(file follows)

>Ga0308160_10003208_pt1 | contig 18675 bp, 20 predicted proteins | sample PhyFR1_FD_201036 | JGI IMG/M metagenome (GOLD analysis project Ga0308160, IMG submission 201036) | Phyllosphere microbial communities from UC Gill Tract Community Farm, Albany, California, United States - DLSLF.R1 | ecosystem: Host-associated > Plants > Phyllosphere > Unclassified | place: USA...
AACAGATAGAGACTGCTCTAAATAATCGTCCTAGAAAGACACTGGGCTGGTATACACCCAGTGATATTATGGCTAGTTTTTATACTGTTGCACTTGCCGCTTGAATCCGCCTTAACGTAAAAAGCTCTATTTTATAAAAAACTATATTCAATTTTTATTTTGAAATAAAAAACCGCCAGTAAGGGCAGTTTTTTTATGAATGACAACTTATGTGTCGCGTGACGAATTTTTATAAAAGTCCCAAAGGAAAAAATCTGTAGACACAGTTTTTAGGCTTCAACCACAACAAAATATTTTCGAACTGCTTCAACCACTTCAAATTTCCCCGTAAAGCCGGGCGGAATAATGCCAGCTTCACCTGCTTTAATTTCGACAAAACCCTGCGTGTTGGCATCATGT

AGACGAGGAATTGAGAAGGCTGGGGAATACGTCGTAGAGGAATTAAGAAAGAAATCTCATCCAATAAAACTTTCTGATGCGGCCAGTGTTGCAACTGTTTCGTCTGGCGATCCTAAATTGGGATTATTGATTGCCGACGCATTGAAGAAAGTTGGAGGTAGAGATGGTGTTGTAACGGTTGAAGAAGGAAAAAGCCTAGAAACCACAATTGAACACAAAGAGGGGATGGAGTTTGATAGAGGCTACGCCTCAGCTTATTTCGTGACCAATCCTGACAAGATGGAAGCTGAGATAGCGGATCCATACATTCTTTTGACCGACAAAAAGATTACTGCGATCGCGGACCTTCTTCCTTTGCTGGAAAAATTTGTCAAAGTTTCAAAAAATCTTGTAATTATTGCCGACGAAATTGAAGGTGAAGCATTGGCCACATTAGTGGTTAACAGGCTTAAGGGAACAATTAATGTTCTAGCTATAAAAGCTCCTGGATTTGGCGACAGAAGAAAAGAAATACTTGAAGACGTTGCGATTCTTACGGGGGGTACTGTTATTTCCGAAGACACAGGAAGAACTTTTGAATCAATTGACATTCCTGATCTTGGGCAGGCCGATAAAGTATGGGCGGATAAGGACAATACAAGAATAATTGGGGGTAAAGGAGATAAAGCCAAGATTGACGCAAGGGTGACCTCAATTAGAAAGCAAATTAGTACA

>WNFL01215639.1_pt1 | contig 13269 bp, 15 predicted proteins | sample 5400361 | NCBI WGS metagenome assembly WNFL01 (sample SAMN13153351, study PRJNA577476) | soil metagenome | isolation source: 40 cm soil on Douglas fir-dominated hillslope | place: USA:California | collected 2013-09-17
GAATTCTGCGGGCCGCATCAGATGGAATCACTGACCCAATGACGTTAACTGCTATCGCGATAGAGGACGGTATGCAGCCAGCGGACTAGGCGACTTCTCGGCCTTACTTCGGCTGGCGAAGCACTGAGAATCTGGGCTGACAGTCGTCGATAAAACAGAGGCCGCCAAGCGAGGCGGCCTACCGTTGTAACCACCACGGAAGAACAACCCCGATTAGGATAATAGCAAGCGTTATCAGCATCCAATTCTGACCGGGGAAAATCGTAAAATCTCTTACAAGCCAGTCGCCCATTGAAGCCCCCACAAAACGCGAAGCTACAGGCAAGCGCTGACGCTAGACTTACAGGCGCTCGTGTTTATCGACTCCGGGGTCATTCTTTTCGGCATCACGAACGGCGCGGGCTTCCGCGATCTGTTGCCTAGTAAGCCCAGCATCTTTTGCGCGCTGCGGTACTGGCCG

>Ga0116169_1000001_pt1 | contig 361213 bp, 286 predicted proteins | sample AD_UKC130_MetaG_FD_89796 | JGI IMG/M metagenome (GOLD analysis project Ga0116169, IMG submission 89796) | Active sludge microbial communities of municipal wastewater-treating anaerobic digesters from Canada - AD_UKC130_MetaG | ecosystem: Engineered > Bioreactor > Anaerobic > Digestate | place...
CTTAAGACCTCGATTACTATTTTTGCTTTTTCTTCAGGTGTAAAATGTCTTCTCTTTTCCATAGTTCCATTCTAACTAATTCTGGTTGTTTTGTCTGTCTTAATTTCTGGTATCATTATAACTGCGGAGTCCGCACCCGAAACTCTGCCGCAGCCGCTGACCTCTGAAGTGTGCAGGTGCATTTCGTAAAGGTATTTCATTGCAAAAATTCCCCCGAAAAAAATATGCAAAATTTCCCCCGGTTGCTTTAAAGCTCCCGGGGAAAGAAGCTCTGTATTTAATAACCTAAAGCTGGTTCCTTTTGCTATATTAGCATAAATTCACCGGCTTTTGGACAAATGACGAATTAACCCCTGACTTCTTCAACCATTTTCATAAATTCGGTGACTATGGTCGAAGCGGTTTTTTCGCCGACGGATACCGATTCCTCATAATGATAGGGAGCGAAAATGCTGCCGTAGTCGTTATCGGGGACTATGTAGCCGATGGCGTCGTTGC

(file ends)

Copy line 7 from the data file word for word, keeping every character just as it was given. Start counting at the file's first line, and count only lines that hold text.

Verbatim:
CTTAAGACCTCGATTACTATTTTTGCTTTTTCTTCAGGTGTAAAATGTCTTCTCTTTTCCATAGTTCCATTCTAACTAATTCTGGTTGTTTTGTCTGTCTTAATTTCTGGTATCATTATAACTGCGGAGTCCGCACCCGAAACTCTGCCGCAGCCGCTGACCTCTGAAGTGTGCAGGTGCATTTCGTAAAGGTATTTCATTGCAAAAATTCCCCCGAAAAAAATATGCAAAATTTCCCCCGGTTGCTTTAAAGCTCCCGGGGAAAGAAGCTCTGTATTTAATAACCTAAAGCTGGTTCCTTTTGCTATATTAGCATAAATTCACCGGCTTTTGGACAAATGACGAATTAACCCCTGACTTCTTCAACCATTTTCATAAATTCGGTGACTATGGTCGAAGCGGTTTTTTCGCCGACGGATACCGATTCCTCATAATGATAGGGAGCGAAAATGCTGCCGTAGTCGTTATCGGGGACTATGTAGCCGATGGCGTCGTTGC